Take a look at this article from Natural News about how to alternate your upper body workouts.
Exercisers often refer to the “chest” as one area, but the truth is that there are multiple muscles in that part of the body. It would be more accurate to divide the chest into sections: upper, middle and lower. The popular exercises like push-ups and chest flyes emphasize the mid-chest, but, for a complete chest workout, you need to add chest exercises for the upper and lower portions. Use this in-home workout to target the two different sections with alternating chest exercises.
Changing the angle of your push-up by putting your feet on an object to make them higher than your head causes your upper chest to perform most of the work. This chest exercise uses the same movements as a standard push-up, but the position puts more weight on your arms, so don’t try to do your usual number of repetitions.
Starting Position: Get into push-up position with your feet on a sturdy object at least 12 inches high. The higher up you put your feet, the greater the emphasis on the upper chest. Place your hands slightly farther apart than shoulder-width.
Action: Bend your elbows to lower your body toward the floor. Once you are nearly kissing the floor, push your body back up into push-up position. Aim for eight to ten reps, if you can, and work up to more. If you can’t perform eight reps safely, put your feet on a shorter object.
Decline chest flyes
Decline chest flyes are a variation of standard chest flyes that targets the lower chest by changing the angle of the arm movement. This chest exercise is safest on a decline bench, or an adjustable exercise bench positioned at an angle below 45 degrees to the floor.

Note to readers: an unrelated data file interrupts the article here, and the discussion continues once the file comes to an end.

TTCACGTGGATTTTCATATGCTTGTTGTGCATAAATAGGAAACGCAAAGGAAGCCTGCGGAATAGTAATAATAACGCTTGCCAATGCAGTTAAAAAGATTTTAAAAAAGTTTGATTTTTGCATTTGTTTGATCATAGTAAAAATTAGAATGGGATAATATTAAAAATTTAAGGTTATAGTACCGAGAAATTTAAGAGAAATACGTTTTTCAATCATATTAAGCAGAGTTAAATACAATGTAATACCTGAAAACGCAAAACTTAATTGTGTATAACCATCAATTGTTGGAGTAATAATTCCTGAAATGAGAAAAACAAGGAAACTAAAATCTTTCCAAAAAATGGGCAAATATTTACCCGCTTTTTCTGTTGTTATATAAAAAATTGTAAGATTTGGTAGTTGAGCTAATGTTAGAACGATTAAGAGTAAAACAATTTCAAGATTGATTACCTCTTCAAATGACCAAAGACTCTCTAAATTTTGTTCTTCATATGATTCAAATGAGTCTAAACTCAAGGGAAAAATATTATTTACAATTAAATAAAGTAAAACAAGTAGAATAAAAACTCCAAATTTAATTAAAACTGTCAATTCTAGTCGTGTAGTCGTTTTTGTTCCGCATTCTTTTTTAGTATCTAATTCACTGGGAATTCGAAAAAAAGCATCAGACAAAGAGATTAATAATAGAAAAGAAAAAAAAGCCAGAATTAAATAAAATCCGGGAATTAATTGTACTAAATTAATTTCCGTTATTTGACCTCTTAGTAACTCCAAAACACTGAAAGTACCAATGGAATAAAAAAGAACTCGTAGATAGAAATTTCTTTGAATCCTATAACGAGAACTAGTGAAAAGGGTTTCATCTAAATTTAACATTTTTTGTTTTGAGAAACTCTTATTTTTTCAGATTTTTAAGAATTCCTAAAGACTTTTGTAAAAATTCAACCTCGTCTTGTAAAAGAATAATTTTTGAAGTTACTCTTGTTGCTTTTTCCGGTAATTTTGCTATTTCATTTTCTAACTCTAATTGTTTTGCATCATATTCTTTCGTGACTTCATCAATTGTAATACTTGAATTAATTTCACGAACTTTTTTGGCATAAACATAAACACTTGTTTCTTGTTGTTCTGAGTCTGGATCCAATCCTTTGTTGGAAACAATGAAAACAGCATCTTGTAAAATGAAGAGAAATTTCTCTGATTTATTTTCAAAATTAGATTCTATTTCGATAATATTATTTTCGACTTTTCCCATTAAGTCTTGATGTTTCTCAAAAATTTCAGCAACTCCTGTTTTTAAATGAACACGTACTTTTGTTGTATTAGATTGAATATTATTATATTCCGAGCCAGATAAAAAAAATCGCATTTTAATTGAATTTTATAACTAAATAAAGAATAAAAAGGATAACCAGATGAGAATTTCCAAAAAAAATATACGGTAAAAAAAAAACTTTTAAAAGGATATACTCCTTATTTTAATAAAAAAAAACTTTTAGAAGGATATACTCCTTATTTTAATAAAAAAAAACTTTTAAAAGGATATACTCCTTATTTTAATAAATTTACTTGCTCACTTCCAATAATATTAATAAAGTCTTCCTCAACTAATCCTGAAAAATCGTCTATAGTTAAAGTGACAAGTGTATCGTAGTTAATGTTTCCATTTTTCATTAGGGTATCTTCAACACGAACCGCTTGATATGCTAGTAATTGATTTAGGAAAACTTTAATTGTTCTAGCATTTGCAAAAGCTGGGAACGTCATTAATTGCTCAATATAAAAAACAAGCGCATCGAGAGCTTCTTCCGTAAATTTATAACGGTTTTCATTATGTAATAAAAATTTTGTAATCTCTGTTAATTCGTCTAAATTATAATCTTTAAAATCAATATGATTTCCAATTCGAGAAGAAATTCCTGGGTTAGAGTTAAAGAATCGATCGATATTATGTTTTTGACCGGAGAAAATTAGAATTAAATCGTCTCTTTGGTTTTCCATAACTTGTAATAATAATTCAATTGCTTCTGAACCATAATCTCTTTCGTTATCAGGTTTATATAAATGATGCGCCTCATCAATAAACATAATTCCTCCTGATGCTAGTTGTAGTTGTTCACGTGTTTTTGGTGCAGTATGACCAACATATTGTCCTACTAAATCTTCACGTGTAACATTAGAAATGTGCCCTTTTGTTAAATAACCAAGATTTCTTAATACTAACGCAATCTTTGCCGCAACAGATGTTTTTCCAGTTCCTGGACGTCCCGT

Starting Position: Lie on your exercise bench with your head on the part closest to the ground. Grip a dumbbell in each hand and hold your arms out to your sides. Turn your palms to face the ceiling. Maintain a small bend in your elbow but no more than a slight bend throughout the exercise.
Action: Lift both arms toward the ceiling and touch them together above you. Then, slowly lower the dumbbells back to the starting position.
If using a decline bench is too uncomfortable, do standing chest flyes with an exercise band. Secure the center of the back to a sturdy object at chest level. Stand with your back to the object and follow the same directions described above, except pull your arms forward at a downward angle. Your hands should be in front of your thighs or abdomen when you pull them forward but then should be parallel to the floor when open at your sides. Do 10 to 15 decline flyes.
Start with two sets and work up to four. By alternating the chest exercises that emphasize the upper and lower portion, you give part of your chest a slight break. Therefore, you shouldn’t need more than one to three minutes between sets for recovery.
These are some great tips on different ways to mix up your chest exercises. Find out more at: